As the new decade begins, precious metals have started the year well ahead of the January 2019 levels, but mostly still showing lower gains than equities until the past few days when external factors caused precious metals prices to spike. Thus it is interesting to look back at some of the drivers that have, or have not, had much of an impact over 2019. Why should people invest in a different asset class when equities had seemed to be moving on what seems to be an inexorable upwards path? We also thus look forward at which drivers may most affect precious metals and equities performances in the year ahead and their likely impacts.
Geopolitical events have not necessarily been as prevalent as drivers of precious metals prices during 2019 as predicted at the beginning of the year, although have perhaps come to a head in the first week of 2020. Equities markets have not (yet) crashed as many commentators had been forecasting, thus have still been providing positive investment sentiment which may have negatively affected investment interest in precious metals. Gold and silver, in particular, underperformed the principal equities indexes over 2019, although the former did end the year showing a gain just short of the equities advances and has risen sharply in the thin post-Christmas trading period followed by the sharp boost due to Middle Eastern developments.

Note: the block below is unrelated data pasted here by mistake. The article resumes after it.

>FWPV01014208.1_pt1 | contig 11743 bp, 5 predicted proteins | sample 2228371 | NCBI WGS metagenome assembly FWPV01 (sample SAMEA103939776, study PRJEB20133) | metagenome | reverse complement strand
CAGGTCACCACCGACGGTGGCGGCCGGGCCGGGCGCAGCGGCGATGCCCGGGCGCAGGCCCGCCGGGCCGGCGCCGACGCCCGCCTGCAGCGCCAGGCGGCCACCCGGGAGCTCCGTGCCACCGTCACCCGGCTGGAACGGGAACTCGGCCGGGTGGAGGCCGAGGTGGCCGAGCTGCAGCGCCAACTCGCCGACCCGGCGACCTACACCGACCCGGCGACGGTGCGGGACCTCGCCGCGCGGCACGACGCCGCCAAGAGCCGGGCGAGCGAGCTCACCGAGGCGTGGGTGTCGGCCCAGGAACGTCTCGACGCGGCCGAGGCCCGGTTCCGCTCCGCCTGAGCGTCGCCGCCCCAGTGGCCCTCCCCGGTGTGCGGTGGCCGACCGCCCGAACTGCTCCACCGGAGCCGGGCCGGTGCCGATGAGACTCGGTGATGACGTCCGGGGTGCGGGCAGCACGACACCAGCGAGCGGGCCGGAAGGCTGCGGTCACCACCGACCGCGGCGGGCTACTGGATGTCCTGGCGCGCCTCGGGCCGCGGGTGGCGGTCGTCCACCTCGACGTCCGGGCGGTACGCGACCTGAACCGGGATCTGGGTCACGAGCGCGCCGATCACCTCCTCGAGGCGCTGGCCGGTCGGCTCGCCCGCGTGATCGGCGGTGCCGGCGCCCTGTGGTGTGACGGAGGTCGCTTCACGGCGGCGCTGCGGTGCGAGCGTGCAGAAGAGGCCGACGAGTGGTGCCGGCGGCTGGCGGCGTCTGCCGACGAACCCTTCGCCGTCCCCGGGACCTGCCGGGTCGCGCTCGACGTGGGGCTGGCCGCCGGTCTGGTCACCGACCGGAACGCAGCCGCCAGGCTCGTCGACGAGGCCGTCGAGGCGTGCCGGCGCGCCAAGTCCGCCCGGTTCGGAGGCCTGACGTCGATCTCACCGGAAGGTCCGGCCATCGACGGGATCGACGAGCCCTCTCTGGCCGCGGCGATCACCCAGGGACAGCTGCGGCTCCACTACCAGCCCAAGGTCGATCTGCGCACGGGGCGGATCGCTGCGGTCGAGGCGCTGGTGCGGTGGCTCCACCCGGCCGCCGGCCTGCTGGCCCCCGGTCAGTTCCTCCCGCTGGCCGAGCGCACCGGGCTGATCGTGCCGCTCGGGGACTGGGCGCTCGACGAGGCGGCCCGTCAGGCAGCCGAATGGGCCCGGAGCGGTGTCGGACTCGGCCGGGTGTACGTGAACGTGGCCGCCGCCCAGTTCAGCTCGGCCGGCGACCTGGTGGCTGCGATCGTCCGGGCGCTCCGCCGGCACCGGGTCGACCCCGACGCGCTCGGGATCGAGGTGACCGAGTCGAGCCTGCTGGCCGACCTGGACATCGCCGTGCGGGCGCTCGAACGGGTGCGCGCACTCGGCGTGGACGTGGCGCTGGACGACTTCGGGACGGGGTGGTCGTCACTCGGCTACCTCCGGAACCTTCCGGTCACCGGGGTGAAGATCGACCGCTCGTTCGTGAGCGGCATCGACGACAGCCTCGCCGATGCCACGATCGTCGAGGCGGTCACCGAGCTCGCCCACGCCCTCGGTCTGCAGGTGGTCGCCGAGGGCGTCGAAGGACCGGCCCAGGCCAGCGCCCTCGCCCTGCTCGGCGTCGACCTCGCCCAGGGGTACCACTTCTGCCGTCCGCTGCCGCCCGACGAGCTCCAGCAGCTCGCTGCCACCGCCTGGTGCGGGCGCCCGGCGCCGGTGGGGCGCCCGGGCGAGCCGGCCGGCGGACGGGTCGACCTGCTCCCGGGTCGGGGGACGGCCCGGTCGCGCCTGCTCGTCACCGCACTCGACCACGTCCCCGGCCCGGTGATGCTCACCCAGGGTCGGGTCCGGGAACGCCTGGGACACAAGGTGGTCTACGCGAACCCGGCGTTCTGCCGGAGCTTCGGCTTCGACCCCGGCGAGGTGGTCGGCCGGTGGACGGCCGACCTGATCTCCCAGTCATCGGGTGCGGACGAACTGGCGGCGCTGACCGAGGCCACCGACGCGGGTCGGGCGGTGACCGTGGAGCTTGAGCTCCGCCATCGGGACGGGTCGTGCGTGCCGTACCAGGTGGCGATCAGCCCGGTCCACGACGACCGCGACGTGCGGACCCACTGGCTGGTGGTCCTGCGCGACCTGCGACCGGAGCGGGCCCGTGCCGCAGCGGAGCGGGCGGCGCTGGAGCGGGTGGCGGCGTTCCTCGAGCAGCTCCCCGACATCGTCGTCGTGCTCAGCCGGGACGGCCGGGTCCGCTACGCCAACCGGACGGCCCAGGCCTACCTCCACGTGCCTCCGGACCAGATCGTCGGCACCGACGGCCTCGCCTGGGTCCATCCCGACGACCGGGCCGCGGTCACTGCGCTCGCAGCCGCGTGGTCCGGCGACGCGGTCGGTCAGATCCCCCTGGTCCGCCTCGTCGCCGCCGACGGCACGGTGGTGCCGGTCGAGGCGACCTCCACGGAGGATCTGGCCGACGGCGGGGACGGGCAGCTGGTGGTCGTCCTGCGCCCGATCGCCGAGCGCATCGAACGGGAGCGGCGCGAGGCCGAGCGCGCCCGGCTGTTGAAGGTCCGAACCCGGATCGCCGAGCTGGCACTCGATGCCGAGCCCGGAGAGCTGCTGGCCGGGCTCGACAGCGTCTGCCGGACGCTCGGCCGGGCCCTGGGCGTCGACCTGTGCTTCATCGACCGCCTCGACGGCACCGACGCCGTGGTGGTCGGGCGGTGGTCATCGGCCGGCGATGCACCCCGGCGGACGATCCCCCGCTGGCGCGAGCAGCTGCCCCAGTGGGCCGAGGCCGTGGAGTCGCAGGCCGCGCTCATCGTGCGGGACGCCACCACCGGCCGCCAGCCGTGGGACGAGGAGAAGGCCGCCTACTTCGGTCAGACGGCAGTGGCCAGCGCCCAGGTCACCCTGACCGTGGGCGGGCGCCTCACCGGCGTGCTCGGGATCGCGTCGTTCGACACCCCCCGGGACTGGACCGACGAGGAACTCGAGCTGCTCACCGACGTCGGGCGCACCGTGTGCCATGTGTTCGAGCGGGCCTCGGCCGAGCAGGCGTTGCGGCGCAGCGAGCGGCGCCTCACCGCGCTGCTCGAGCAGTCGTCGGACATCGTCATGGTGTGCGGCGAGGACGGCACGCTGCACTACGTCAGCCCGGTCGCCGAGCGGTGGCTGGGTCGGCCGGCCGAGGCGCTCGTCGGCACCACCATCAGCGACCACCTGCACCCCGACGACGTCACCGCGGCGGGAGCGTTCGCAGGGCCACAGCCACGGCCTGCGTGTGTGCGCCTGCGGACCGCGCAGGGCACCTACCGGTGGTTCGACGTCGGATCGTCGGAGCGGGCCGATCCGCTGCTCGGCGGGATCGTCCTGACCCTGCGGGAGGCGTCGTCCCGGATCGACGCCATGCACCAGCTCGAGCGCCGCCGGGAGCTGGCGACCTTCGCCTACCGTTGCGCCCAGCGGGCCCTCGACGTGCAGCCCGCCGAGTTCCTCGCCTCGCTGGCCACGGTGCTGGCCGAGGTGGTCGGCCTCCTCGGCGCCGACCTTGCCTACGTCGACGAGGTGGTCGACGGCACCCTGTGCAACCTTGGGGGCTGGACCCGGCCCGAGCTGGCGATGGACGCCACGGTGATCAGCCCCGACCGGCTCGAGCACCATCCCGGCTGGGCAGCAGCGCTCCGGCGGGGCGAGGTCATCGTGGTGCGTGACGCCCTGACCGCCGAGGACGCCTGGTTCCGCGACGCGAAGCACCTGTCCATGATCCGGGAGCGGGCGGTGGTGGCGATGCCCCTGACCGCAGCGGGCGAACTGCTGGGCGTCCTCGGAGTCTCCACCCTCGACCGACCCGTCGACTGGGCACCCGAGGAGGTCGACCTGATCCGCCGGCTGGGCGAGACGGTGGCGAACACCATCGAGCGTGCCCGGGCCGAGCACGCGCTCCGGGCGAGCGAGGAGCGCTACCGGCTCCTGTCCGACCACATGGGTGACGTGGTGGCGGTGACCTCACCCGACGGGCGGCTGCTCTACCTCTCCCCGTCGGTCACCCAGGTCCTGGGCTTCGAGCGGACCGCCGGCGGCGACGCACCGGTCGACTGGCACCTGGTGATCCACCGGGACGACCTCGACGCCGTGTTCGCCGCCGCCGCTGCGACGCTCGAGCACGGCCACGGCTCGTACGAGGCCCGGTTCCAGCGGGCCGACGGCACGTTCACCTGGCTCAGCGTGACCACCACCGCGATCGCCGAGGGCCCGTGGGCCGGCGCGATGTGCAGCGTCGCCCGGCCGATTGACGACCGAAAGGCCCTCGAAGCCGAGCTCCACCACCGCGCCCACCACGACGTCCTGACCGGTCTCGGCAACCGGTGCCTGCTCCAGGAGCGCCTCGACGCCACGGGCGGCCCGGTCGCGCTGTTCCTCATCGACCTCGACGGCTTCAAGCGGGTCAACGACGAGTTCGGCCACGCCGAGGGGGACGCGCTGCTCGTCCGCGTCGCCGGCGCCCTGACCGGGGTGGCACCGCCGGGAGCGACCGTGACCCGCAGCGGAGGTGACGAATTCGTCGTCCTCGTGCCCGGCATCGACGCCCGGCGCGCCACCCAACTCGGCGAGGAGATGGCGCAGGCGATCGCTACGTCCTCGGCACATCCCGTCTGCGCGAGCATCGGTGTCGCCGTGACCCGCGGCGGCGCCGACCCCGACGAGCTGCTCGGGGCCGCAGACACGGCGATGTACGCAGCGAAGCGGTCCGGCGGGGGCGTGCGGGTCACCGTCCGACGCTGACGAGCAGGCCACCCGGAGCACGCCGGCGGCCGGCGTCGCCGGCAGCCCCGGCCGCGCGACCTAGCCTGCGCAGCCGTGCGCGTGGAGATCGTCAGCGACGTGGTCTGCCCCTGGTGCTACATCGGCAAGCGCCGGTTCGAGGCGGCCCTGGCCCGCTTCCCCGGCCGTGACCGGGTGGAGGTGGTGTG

Platinum group metals, particularly palladium, performed rather better than gold over the year, though, due to some more positive supply/demand fundamentals. These platinum group metals (pgms) should perhaps rather be better classified as industrial metals with price advances more dependent on supply/demand factors than as precious metals-type investment counters. Palladium, in particular, has been in a supply deficit for a few years now and the price took off accordingly last year. We are worried, though, that its big year-end price premium over platinum (around 2x) could lead to a degree of substitution by the latter metal in the principal exhaust control catalyst market for gasoline-powered internal combustion engines looking ahead.